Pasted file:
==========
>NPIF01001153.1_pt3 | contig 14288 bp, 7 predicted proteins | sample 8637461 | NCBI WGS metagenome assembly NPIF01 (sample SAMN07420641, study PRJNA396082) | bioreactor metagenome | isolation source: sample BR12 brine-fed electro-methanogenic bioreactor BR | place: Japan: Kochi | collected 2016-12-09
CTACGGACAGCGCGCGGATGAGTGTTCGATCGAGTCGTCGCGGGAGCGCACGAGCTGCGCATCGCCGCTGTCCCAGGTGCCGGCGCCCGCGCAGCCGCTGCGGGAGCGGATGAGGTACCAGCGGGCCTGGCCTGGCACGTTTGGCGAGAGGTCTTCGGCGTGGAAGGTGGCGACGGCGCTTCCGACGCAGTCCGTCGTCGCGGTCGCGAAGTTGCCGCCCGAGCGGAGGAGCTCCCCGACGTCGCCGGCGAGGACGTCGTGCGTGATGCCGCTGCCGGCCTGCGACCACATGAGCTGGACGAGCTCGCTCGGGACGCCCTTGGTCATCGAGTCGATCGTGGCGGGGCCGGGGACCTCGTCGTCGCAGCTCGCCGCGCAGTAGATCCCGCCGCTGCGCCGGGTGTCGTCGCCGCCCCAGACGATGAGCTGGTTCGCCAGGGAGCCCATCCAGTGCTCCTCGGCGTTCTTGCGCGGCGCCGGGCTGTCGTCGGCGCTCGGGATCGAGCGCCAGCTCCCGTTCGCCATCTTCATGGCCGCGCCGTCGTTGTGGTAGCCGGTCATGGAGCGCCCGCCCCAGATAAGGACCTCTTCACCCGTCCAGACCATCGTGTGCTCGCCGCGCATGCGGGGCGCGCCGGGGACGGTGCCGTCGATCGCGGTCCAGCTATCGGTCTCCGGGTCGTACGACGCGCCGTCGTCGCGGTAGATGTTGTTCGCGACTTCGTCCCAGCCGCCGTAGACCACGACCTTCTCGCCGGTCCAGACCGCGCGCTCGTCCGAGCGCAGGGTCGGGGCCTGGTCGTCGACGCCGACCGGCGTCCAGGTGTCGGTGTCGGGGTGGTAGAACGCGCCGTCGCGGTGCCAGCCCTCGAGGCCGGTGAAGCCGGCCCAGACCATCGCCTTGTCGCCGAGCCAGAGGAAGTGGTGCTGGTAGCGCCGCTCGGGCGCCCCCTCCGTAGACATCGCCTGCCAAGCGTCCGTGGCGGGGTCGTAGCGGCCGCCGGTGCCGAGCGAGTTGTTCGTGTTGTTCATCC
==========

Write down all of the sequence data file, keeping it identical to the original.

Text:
>NPIF01001153.1_pt3 | contig 14288 bp, 7 predicted proteins | sample 8637461 | NCBI WGS metagenome assembly NPIF01 (sample SAMN07420641, study PRJNA396082) | bioreactor metagenome | isolation source: sample BR12 brine-fed electro-methanogenic bioreactor BR | place: Japan: Kochi | collected 2016-12-09
CTACGGACAGCGCGCGGATGAGTGTTCGATCGAGTCGTCGCGGGAGCGCACGAGCTGCGCATCGCCGCTGTCCCAGGTGCCGGCGCCCGCGCAGCCGCTGCGGGAGCGGATGAGGTACCAGCGGGCCTGGCCTGGCACGTTTGGCGAGAGGTCTTCGGCGTGGAAGGTGGCGACGGCGCTTCCGACGCAGTCCGTCGTCGCGGTCGCGAAGTTGCCGCCCGAGCGGAGGAGCTCCCCGACGTCGCCGGCGAGGACGTCGTGCGTGATGCCGCTGCCGGCCTGCGACCACATGAGCTGGACGAGCTCGCTCGGGACGCCCTTGGTCATCGAGTCGATCGTGGCGGGGCCGGGGACCTCGTCGTCGCAGCTCGCCGCGCAGTAGATCCCGCCGCTGCGCCGGGTGTCGTCGCCGCCCCAGACGATGAGCTGGTTCGCCAGGGAGCCCATCCAGTGCTCCTCGGCGTTCTTGCGCGGCGCCGGGCTGTCGTCGGCGCTCGGGATCGAGCGCCAGCTCCCGTTCGCCATCTTCATGGCCGCGCCGTCGTTGTGGTAGCCGGTCATGGAGCGCCCGCCCCAGATAAGGACCTCTTCACCCGTCCAGACCATCGTGTGCTCGCCGCGCATGCGGGGCGCGCCGGGGACGGTGCCGTCGATCGCGGTCCAGCTATCGGTCTCCGGGTCGTACGACGCGCCGTCGTCGCGGTAGATGTTGTTCGCGACTTCGTCCCAGCCGCCGTAGACCACGACCTTCTCGCCGGTCCAGACCGCGCGCTCGTCCGAGCGCAGGGTCGGGGCCTGGTCGTCGACGCCGACCGGCGTCCAGGTGTCGGTGTCGGGGTGGTAGAACGCGCCGTCGCGGTGCCAGCCCTCGAGGCCGGTGAAGCCGGCCCAGACCATCGCCTTGTCGCCGAGCCAGAGGAAGTGGTGCTGGTAGCGCCGCTCGGGCGCCCCCTCCGTAGACATCGCCTGCCAAGCGTCCGTGGCGGGGTCGTAGCGGCCGCCGGTGCCGAGCGAGTTGTTCGTGTTGTTCATCC